CARY – SAS is telling its employees to get vaccinated against COVID-19 or face possible termination. So is drug giant Merck, which has a growing presence in North Carolina.

“With the FDA approval of the Pfizer-BioNTech COVID-19 vaccine and the federal government’s recent Executive Orders, SAS is now mandating that all US SAS employees must be vaccinated against COVID-19 regardless of their work arrangement (fully remote, hybrid, on-campus),” a spokesperson told WRAL TechWire.

“Employees who are not vaccinated or granted an accommodation could be subject to actions, including termination,” he added.

However, there may be exceptions.

“[T]here are processes for those who would like to seek an exemption based on medical or religious reasons,” the spokesperson explained.

The spokesperson noted that people applying for jobs also face the vaccination requirement.

“Anyone hired to work at SAS is required to have proof of being fully vaccinated against COVID-19 or go through a medical or religious accommodations process,” he added.

Be vaccinated or be fired is rare among Triangle companies – at least so far (updated)

Vaccination requirements are spreading across the private sector after President Biden called last week for companies with more than 100 employees to mandate vaccinations.

SAS has more than 12,400 employees worldwide. Of those, just over 5,000 work at the company’s headquarters campus in Cary.

The privately held company had targeted reopening its Cary campus by November 1, 2021, at the earliest.

Head’s up in application process

In job applications forms online SAS states the following:

“In order to work at SAS, you must be fully vaccinated against COVID-19. If there is a medical or religious reason preventing you from receiving an available COVID-19 vaccination, and you are selected as a candidate for consideration, we have an accommodations process in place to evaluate those requests.”

The vaccination requirement comes after SAS had recently begun requiring employees be vaccinated before being allowed to work at company offices.

“Employees are asked to continue with their current remote work arrangements until further notice,” said spokesperson Shannon Heath last week. “For employees who do work from a SAS office, including headquarters in Cary, they must be fully vaccinated against COVID-19, said Heath.

Heath added that “SAS continues its focus on employees and commitment to our flexible culture by offering employees options for how they return to work when it is safe to do so. This includes options for full-time on-campus, fully remote, or a hybrid option.”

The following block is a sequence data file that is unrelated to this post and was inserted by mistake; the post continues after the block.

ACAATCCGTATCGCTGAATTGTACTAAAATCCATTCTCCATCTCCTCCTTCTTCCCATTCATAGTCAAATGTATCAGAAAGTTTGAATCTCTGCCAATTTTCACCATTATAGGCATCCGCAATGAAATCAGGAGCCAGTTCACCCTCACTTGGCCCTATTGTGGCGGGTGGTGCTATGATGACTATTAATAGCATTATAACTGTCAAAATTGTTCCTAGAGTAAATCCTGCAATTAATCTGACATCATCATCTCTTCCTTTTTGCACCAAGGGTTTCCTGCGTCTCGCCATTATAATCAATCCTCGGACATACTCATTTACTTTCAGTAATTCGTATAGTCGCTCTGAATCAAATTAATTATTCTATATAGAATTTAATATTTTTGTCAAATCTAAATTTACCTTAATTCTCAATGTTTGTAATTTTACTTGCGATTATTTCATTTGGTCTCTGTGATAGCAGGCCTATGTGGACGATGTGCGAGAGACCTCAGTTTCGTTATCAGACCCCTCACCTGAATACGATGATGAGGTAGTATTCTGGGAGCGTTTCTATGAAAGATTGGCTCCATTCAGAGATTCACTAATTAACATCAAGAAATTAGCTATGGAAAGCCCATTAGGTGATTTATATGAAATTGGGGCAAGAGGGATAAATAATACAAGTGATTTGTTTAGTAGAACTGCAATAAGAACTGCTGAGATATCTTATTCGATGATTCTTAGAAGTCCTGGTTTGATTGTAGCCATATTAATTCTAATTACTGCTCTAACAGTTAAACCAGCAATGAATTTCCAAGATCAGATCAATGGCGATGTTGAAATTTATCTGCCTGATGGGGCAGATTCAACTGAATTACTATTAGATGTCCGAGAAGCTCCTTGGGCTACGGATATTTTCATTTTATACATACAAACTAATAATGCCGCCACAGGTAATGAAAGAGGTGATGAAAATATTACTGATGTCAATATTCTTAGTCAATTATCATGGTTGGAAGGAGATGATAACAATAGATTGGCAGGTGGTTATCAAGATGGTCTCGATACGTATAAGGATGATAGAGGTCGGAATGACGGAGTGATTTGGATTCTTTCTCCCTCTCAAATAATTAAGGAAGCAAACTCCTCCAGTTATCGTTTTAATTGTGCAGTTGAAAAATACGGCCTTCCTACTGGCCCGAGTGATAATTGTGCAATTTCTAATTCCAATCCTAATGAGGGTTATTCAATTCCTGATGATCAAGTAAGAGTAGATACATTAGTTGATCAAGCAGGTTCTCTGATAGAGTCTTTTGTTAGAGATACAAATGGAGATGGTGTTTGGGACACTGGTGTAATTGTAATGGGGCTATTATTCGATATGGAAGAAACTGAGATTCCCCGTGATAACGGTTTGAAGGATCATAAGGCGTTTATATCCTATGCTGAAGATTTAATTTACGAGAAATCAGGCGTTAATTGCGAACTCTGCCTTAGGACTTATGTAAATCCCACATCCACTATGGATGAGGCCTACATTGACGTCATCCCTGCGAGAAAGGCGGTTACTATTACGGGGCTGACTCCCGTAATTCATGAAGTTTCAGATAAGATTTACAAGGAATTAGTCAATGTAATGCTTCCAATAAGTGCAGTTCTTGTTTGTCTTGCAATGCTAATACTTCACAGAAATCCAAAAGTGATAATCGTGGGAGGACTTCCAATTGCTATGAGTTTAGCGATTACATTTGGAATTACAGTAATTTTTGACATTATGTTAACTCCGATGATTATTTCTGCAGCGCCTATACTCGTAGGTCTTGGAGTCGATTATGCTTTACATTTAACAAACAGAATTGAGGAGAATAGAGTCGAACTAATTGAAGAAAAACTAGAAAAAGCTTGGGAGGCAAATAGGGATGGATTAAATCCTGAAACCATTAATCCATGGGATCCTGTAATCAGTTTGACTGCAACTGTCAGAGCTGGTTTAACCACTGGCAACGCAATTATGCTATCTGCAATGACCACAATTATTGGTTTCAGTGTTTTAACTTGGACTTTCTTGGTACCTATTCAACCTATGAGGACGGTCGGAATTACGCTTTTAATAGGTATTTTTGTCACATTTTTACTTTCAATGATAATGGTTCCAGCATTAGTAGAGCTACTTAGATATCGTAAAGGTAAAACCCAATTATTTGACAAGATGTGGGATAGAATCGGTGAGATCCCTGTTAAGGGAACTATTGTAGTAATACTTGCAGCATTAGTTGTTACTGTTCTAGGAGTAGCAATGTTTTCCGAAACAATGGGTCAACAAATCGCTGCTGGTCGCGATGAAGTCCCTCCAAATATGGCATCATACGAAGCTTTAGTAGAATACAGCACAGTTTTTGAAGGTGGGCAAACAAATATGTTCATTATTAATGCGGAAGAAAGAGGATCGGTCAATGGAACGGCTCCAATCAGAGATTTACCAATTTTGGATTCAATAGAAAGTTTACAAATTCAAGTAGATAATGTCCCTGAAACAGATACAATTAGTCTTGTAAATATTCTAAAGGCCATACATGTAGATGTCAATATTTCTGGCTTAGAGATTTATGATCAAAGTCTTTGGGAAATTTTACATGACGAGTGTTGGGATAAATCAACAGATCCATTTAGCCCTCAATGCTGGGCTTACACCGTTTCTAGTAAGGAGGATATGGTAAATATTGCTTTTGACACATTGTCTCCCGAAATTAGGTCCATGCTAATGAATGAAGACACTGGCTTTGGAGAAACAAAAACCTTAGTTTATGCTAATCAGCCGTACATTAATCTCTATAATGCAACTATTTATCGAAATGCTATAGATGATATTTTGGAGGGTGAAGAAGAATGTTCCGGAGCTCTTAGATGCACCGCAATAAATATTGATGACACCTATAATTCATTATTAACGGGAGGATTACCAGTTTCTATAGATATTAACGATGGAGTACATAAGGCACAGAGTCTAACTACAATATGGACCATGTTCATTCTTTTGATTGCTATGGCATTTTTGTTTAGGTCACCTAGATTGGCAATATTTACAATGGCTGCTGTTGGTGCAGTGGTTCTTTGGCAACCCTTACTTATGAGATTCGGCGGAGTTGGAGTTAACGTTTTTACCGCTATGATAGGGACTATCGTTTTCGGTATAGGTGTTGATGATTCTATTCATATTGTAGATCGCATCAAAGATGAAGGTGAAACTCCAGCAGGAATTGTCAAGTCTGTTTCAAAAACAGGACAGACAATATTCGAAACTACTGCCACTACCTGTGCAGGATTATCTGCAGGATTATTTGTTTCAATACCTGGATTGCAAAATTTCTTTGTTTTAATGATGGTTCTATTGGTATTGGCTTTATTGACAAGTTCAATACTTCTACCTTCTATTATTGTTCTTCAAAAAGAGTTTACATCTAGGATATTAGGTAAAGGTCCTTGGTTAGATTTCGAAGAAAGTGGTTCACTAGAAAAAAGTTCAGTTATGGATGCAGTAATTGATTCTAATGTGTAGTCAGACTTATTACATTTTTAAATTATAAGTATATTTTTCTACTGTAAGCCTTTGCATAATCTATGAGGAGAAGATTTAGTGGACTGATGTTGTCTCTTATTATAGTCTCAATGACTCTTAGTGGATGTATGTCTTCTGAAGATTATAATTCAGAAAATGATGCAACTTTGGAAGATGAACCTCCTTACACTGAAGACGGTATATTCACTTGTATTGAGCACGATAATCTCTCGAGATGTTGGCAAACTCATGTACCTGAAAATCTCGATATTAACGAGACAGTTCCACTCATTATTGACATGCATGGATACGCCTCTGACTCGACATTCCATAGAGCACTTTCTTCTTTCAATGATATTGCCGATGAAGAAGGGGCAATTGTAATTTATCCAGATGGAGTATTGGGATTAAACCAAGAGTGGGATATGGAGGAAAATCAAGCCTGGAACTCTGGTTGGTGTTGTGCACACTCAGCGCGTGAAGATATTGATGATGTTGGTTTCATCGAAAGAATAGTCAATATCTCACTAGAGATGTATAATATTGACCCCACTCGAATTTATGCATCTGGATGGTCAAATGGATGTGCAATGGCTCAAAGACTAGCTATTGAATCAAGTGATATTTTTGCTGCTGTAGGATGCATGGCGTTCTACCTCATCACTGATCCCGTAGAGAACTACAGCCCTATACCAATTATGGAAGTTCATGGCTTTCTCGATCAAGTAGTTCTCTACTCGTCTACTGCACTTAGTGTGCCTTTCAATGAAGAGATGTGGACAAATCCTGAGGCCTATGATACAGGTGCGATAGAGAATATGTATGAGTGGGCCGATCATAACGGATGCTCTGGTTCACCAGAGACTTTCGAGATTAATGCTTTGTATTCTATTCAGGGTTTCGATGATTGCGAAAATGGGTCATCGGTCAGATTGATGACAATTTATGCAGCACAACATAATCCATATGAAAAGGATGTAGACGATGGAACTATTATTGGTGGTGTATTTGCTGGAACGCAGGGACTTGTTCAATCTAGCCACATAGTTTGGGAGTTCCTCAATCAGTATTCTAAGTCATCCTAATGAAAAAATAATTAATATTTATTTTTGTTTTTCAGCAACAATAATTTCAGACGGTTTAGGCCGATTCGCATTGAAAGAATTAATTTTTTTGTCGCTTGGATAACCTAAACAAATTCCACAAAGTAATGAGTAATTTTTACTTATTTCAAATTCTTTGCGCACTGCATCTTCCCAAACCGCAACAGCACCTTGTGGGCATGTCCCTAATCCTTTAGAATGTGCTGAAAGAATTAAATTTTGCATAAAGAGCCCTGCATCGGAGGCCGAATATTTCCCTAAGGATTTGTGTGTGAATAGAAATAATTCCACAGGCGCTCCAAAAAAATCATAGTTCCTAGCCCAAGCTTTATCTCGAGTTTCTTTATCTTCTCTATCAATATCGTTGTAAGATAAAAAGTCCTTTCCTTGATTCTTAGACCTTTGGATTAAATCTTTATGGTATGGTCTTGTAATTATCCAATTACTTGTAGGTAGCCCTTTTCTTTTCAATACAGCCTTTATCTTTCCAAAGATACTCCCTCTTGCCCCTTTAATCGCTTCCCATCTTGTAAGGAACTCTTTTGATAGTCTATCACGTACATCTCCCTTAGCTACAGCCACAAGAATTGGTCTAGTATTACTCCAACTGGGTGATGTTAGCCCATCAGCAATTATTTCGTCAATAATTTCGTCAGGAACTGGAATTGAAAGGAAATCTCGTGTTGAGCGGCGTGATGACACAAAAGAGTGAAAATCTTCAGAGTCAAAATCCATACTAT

Wake County Commissioner Matt Calabria said the announcement shows both companies getting ahead of the game in keeping employees safe against COVID.

“I’m hoping they will serve as good examples in our community,” Calabria said. “I applaud them for getting ahead of the game and I hope that it will continue to increase the already high vaccination rates we have in the county.”

The Merck decision

Merck disclosed Wednesday a vaccination mandated for US-based workers as of Nov. 1.

“As a science-based healthcare company with a longstanding commitment to inventing and providing important medicines and vaccines, subject to local law, we will require all U.S.-based employees to be vaccinated by November 1, 2021, unless they have an approved medical or religious exemption or accommodation,” Merck said in a statement provided to WRAL News. “We are committed to supporting our employees during this process as we work to ensure a safe and healthy work environment.”

More than 800 people work at the Merck Treyburn operation. A $650  million expansion announced in 2019 will eventually add another 400 jobs.

In January of this year, Merck announced plans to further expand Treyburn operations and add another 100 jobs.

Merck also employs some 500 people at a plant in Wilson.

Biden meets with business leaders

The Preisdent meet with a number of business leaders at the White House on Wednesday, less than a week after Biden said that the Labor Department is working to require businesses with 100 or more employees to order those workers to be fully vaccinated against COVID-19, or show a negative test result at least weekly. That’s according to the Associated Press.

Some 80 million workers would be subject to the requirement, Biden said. The Labor Department’s Occupational Safety and Health Administration is working to issue an emergency rule to implement the requirement in the coming weeks, the wire service noted.

Biden said it would “take a little while” for the agency to put the new requirement “on the wall” alongside other health and safety policies, but noted that employer moves toward mandates are already moving to improve the nation’s laggard vaccination rate, the AP added. His administration hopes that the announcement of the rule-making will jumpstart the business community’s embrace of vaccinate-or-test requirements even before the OSHA rule is implemented.

(The Associated Press contributed to this report.)

Related SAS coverage

SAS postpones full reopening of global headquarters amid uptick in COVID cases

SAS requiring vaccinations before allowing employees to return to offices